They arrived at Ephesus, where Paul left Priscilla and Aquila. He himself went into the synagogue and reasoned with the Jews.
They came to Ephesus, and he left them there. Now he himself entered the synagogue and reasoned with the Jews.
When they arrived at the port of Ephesus, Paul left the others behind. But while he was there, he went to the synagogue to debate with the Jews.
They landed in Ephesus, where Priscilla and Aquila got off and stayed. Paul left the ship briefly to go to the meeting place and preach to the Jews.
And they came down to Ephesus and he left them there: and he himself went into the Synagogue and had a discussion with the Jews.
When they reached Ephesus, he left them there, but first he himself went into the synagogue and had a discussion with the Jews.
And he came to Ephesus, and left them there; but he himself entered the synagogue and reasoned with the Jews.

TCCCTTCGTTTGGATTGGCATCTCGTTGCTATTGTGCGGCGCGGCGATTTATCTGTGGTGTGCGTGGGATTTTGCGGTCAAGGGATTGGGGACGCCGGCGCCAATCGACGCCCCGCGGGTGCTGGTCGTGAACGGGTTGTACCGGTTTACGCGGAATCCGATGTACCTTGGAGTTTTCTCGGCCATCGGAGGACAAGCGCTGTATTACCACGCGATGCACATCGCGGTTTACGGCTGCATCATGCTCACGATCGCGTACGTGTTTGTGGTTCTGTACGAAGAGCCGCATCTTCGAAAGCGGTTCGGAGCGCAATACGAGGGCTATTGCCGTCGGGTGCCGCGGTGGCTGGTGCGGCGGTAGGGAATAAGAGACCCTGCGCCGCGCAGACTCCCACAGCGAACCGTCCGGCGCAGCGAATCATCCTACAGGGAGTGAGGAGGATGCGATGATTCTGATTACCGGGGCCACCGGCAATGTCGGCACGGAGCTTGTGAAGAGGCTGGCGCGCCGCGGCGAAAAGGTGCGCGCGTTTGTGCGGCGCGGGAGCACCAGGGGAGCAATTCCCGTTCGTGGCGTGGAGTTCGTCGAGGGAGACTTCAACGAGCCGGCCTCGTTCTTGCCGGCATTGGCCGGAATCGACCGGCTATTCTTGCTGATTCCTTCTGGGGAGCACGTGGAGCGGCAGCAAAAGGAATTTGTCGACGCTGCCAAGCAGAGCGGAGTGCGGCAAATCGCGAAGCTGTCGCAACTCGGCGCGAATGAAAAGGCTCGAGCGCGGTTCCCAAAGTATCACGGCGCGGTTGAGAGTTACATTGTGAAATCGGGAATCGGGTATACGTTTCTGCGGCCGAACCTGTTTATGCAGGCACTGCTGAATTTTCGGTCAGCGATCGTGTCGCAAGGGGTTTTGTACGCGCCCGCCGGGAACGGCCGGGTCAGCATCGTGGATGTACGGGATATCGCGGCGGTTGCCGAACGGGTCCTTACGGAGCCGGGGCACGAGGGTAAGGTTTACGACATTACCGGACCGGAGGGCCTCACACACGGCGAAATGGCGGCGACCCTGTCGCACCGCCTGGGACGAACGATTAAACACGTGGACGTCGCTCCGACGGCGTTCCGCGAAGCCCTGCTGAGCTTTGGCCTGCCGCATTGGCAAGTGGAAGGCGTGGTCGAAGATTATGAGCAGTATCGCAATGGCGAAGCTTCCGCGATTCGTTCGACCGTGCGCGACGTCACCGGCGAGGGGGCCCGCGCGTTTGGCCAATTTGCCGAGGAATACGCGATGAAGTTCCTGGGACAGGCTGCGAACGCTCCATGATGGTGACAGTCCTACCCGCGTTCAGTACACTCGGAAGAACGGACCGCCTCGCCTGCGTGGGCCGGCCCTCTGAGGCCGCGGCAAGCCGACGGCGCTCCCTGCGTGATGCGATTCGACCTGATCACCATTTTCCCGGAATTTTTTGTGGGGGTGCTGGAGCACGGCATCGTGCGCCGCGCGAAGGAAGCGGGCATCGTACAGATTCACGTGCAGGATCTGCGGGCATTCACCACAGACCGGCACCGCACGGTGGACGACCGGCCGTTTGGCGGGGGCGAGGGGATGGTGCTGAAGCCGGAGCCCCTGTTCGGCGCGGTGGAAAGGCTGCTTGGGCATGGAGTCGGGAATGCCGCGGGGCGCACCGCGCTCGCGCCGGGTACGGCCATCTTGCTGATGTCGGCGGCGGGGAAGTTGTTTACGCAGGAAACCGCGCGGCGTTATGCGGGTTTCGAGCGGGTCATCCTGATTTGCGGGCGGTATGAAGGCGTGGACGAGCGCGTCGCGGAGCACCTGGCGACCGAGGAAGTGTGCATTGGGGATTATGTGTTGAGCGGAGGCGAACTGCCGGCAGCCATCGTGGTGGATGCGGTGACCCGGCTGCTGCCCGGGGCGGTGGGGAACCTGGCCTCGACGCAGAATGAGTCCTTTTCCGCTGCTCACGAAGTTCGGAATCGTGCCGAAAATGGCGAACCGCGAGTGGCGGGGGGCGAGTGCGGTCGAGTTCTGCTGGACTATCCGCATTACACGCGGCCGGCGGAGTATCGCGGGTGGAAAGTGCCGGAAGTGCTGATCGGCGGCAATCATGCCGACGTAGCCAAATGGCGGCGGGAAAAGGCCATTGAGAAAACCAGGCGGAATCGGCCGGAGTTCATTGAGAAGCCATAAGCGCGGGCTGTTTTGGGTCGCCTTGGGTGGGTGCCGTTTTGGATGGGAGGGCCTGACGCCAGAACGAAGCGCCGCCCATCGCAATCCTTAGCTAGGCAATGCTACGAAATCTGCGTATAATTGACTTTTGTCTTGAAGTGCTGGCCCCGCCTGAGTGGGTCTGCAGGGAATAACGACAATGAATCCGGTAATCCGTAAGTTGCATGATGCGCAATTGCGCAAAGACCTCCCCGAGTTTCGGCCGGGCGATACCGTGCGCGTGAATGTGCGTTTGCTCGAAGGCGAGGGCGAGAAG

|NET © [draft] ITL|
|NET © Notes||
1 sn Ephesus was an influential city in Asia Minor. It was the location of the famous temple of Artemis. In 334
2 tn Grk “he”; the referent (Paul) has been specified in the translation for clarity.
3 tn Grk “left them”; the referents (Priscilla and Aquila) have been specified in the translation for clarity.
4 tn Grk “going”; the participle εἰσελθών (eiselqwn) has been translated as a finite verb due to requirements of contemporary English style.
5 sn See the note on synagogue in 6:9.
6 tn Although the word διελέξατο (dielexato; from διαλέγομαι, dialegomai) is frequently translated “reasoned,” “disputed,” or “argued,” this sense comes from its classical meaning where it was used of philosophical disputation, including the Socratic method of questions and answers. However, there does not seem to be contextual evidence for this kind of debate in Acts 18:19. As G. Schrenk (TDNT 2:94-95) points out, “What is at issue is the address which any qualified member of a synagogue might give.” Other examples of this may be found in the NT in Matt 4:23 and Mark 1:21.